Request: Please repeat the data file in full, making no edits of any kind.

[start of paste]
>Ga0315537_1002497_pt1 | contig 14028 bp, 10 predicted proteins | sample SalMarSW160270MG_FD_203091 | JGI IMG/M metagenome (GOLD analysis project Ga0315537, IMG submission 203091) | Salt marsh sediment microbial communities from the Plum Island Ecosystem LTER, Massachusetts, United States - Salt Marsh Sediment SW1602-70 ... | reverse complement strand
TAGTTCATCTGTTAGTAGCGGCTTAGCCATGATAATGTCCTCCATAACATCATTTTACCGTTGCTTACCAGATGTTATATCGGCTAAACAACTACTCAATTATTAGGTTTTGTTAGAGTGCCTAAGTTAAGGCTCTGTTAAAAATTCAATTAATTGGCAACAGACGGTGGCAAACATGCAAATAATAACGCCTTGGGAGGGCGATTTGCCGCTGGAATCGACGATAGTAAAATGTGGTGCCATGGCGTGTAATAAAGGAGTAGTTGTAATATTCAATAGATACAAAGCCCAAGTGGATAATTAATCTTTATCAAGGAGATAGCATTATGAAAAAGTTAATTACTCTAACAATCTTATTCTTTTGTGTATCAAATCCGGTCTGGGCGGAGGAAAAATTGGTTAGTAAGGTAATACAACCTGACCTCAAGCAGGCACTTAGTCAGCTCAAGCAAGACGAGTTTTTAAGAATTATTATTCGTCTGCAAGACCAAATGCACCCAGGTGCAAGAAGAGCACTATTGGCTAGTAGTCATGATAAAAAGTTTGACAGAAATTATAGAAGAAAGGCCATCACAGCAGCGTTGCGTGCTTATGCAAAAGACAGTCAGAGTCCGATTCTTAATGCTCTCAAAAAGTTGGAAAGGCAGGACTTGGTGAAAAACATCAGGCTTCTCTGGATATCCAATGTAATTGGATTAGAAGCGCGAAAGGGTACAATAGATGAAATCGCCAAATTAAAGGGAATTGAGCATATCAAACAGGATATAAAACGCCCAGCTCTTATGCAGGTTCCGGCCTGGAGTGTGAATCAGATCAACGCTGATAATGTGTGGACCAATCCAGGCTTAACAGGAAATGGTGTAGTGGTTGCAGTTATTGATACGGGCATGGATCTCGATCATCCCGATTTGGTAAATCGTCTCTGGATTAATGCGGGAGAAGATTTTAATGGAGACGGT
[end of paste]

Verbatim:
>Ga0315537_1002497_pt1 | contig 14028 bp, 10 predicted proteins | sample SalMarSW160270MG_FD_203091 | JGI IMG/M metagenome (GOLD analysis project Ga0315537, IMG submission 203091) | Salt marsh sediment microbial communities from the Plum Island Ecosystem LTER, Massachusetts, United States - Salt Marsh Sediment SW1602-70 ... | reverse complement strand
TAGTTCATCTGTTAGTAGCGGCTTAGCCATGATAATGTCCTCCATAACATCATTTTACCGTTGCTTACCAGATGTTATATCGGCTAAACAACTACTCAATTATTAGGTTTTGTTAGAGTGCCTAAGTTAAGGCTCTGTTAAAAATTCAATTAATTGGCAACAGACGGTGGCAAACATGCAAATAATAACGCCTTGGGAGGGCGATTTGCCGCTGGAATCGACGATAGTAAAATGTGGTGCCATGGCGTGTAATAAAGGAGTAGTTGTAATATTCAATAGATACAAAGCCCAAGTGGATAATTAATCTTTATCAAGGAGATAGCATTATGAAAAAGTTAATTACTCTAACAATCTTATTCTTTTGTGTATCAAATCCGGTCTGGGCGGAGGAAAAATTGGTTAGTAAGGTAATACAACCTGACCTCAAGCAGGCACTTAGTCAGCTCAAGCAAGACGAGTTTTTAAGAATTATTATTCGTCTGCAAGACCAAATGCACCCAGGTGCAAGAAGAGCACTATTGGCTAGTAGTCATGATAAAAAGTTTGACAGAAATTATAGAAGAAAGGCCATCACAGCAGCGTTGCGTGCTTATGCAAAAGACAGTCAGAGTCCGATTCTTAATGCTCTCAAAAAGTTGGAAAGGCAGGACTTGGTGAAAAACATCAGGCTTCTCTGGATATCCAATGTAATTGGATTAGAAGCGCGAAAGGGTACAATAGATGAAATCGCCAAATTAAAGGGAATTGAGCATATCAAACAGGATATAAAACGCCCAGCTCTTATGCAGGTTCCGGCCTGGAGTGTGAATCAGATCAACGCTGATAATGTGTGGACCAATCCAGGCTTAACAGGAAATGGTGTAGTGGTTGCAGTTATTGATACGGGCATGGATCTCGATCATCCCGATTTGGTAAATCGTCTCTGGATTAATGCGGGAGAAGATTTTAATGGAGACGGT